BUDAPEST -- Hungary, the East Bloc's pioneer in reinventing the socialist economic system, is beginning to emerge as a testing ground for a riskier and more problematic task: the curtailment of totalitarian rule by the communist party.

Since Mikhail Gorbachev took power in the Soviet Union three years ago, Hungary's once daring dismantling of state economic management in favor of market methods has been established as a new orthodoxy among East Bloc economic managers.

Similarly, the party-directed style of gradual reform, employed here for 31 years by communist leader Janos Kadar, has seemed a precursor of what Gorbachev has sought to stimulate at home and in East Europe: "radical reform" that invites popular support yet is strictly controlled from above.

Yet as Moscow has embraced the Hungarian policy equation, its foundation has crumbled here to the point of collapse. Spurred by persistent economic stagnation and the atmosphere of openness encouraged by Gorbachev, a growing part of the Hungarian intelligentsia and some party elites have concluded that a basic rebuilding of the political system is necessary to preserve the country's stability.

The result is a process of debate, political mobilization and experimentation that is testing the limits of democratization under Gorbachev.

"The problem is how we can create possibilities for pluralism without a multiparty system," said Rezso Nyers, a communist Socialist Workers' Party Central Committee member who helped begin Hungary's reforms in the 1960s. "We must rethink the role of the party and the government and find solutions that change the structures we have had until now."

The search for change is similar to that in nearby Poland, the other East European country that has embraced the liberalizing ethic of the Gorbachev era. But while Poland remains polarized politically between a relatively isolated ruling party and opposition-dominated intelligentsia, Hungary is seeing the outlines of a potentially effective pro-reform coalition of dissidents, moderate intellectuals and liberal communists, including prominent Central Committee members.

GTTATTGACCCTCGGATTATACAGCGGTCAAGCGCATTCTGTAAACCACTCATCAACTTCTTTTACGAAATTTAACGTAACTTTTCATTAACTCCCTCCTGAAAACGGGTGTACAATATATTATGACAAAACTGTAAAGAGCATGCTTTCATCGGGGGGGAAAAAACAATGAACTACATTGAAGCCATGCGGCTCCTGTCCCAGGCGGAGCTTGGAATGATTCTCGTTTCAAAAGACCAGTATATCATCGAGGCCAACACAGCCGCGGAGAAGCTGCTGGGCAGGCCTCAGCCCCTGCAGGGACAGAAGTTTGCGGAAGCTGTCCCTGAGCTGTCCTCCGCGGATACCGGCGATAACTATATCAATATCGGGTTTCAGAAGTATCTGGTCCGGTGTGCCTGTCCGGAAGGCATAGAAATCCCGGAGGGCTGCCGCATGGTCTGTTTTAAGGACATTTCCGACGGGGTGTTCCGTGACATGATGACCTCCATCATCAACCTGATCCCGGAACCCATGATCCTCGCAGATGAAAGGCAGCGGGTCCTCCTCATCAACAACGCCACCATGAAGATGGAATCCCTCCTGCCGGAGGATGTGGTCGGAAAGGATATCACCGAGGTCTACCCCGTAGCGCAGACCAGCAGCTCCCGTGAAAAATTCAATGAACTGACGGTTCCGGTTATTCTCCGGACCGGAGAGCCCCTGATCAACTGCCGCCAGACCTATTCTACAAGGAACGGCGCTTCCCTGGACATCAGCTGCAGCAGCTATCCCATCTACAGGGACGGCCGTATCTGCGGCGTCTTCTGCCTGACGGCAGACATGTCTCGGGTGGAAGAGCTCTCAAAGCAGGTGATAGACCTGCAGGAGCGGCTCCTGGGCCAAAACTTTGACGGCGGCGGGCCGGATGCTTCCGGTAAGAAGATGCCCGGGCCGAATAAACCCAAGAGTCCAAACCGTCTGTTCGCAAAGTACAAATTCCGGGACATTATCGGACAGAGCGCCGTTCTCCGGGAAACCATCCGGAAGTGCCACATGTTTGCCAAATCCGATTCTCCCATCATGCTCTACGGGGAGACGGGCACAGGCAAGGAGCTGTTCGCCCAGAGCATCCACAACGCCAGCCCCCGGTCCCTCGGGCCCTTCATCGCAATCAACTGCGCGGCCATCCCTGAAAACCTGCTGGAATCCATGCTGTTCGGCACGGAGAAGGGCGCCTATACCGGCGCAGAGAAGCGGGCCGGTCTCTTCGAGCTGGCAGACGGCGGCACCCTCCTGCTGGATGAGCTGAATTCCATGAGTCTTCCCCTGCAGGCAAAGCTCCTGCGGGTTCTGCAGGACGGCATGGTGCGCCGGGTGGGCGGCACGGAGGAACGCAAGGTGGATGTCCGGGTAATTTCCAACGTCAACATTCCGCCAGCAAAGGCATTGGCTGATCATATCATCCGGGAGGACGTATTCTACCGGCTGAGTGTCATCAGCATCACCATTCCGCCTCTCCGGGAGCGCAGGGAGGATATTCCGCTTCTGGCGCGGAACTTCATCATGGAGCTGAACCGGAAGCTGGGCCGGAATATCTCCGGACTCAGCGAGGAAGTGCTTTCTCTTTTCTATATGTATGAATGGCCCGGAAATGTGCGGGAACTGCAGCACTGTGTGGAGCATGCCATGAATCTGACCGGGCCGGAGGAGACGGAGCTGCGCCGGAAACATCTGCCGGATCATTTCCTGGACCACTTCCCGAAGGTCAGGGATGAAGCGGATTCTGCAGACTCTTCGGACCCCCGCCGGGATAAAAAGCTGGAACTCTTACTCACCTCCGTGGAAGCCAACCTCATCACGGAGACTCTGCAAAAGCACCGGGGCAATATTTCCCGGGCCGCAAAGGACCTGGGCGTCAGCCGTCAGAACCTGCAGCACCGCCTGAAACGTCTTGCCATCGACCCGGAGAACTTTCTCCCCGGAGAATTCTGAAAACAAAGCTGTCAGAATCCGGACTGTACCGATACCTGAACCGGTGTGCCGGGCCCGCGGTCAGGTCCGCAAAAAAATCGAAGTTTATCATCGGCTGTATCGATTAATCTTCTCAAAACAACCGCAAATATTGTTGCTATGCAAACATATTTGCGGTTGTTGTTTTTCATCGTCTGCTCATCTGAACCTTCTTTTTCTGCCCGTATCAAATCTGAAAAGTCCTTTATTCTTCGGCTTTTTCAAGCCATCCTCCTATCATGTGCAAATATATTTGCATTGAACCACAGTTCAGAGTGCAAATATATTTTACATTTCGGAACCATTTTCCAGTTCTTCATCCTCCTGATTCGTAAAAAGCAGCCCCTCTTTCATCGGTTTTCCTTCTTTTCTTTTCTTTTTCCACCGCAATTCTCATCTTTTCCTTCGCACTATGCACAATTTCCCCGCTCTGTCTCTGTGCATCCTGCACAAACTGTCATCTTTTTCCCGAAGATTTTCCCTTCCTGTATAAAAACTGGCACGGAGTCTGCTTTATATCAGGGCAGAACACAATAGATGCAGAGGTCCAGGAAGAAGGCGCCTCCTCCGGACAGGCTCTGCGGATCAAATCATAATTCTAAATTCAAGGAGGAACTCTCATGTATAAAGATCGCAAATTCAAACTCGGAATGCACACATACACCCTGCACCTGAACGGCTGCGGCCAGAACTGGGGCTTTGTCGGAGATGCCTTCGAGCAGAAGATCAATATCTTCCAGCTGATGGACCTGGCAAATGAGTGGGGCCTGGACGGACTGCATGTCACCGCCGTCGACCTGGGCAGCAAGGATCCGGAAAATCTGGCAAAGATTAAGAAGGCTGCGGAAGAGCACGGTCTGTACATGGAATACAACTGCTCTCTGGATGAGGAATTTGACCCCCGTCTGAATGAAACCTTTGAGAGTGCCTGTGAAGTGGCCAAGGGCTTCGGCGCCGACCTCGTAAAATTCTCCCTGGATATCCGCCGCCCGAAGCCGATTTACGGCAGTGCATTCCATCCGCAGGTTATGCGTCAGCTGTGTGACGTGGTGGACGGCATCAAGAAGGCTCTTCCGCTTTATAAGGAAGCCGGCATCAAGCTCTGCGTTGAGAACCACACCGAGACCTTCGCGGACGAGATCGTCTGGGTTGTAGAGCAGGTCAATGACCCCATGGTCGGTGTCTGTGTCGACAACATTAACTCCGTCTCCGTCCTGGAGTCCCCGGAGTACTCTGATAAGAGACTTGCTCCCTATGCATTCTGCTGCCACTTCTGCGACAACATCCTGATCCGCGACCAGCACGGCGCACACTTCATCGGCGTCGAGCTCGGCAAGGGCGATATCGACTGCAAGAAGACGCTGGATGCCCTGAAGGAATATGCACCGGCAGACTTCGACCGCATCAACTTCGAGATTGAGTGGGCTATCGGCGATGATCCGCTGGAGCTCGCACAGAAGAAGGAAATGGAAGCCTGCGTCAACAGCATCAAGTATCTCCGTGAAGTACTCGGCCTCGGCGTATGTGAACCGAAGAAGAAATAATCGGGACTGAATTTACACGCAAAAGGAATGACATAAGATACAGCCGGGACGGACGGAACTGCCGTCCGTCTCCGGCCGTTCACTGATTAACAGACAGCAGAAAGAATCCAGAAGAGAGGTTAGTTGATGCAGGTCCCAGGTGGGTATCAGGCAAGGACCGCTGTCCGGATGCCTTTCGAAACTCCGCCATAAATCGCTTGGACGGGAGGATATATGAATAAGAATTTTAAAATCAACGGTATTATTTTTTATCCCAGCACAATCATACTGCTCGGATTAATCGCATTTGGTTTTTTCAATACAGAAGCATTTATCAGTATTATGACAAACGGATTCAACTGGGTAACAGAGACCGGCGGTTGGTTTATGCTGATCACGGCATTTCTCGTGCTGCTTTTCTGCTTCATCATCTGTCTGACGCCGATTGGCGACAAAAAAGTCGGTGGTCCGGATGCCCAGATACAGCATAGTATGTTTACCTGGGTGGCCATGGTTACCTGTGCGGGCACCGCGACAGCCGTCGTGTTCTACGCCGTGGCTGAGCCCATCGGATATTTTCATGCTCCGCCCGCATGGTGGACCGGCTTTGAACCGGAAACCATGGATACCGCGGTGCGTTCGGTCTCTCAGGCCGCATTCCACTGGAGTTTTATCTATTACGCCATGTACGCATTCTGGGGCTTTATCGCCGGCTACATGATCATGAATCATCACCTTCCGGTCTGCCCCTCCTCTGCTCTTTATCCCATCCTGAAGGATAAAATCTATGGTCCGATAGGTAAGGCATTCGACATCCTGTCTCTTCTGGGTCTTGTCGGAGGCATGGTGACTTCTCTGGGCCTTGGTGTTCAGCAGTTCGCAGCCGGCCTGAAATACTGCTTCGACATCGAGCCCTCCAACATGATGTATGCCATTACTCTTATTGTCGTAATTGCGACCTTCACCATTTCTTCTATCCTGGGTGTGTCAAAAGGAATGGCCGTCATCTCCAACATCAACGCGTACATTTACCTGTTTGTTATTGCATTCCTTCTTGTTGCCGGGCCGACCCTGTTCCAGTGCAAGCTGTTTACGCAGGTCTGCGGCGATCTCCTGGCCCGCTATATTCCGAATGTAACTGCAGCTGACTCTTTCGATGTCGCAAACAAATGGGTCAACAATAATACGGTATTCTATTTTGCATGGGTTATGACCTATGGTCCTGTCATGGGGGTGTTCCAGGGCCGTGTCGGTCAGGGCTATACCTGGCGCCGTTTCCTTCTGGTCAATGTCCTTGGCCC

In both countries, two central issues are beginning to dominate the liberalization debate. One is whether and to what extent the communist party can withdraw from part of its dominant role, yielding to a government that would follow the party's general lead but be a separate entity also responsible to an elected parliament.

While such a reform has also been endorsed by Gorbachev for the Soviet Union, the second issue is more sensitive: whether the party can coexist with social groups and mass movements outside its control. These independent organizations, reform proponents say, must play a role in preparing and implementing new policies, particularly the economic austerity measures necessary in both Hungary and Poland.

For now, the odds appear to be against major political reforms in either country. Conservative leaders of both the Polish and Hungarian parties are strongly resisting change, and Gorbachev appears to resist the notion that ruling communists should share the political initiative. "Only the party," he declared in a 1986 speech summing up the "lessons" of the Solidarity independent union in Poland, "can organize and direct the energy of the people."

The debates in both countries continue, fed by strong pressures inside and outside the ruling parties. In Hungary, the process is directed in part by a preliminary party program of political reform now being discussed in party cells and the prospect of a special party conference between now and June to consider the platform.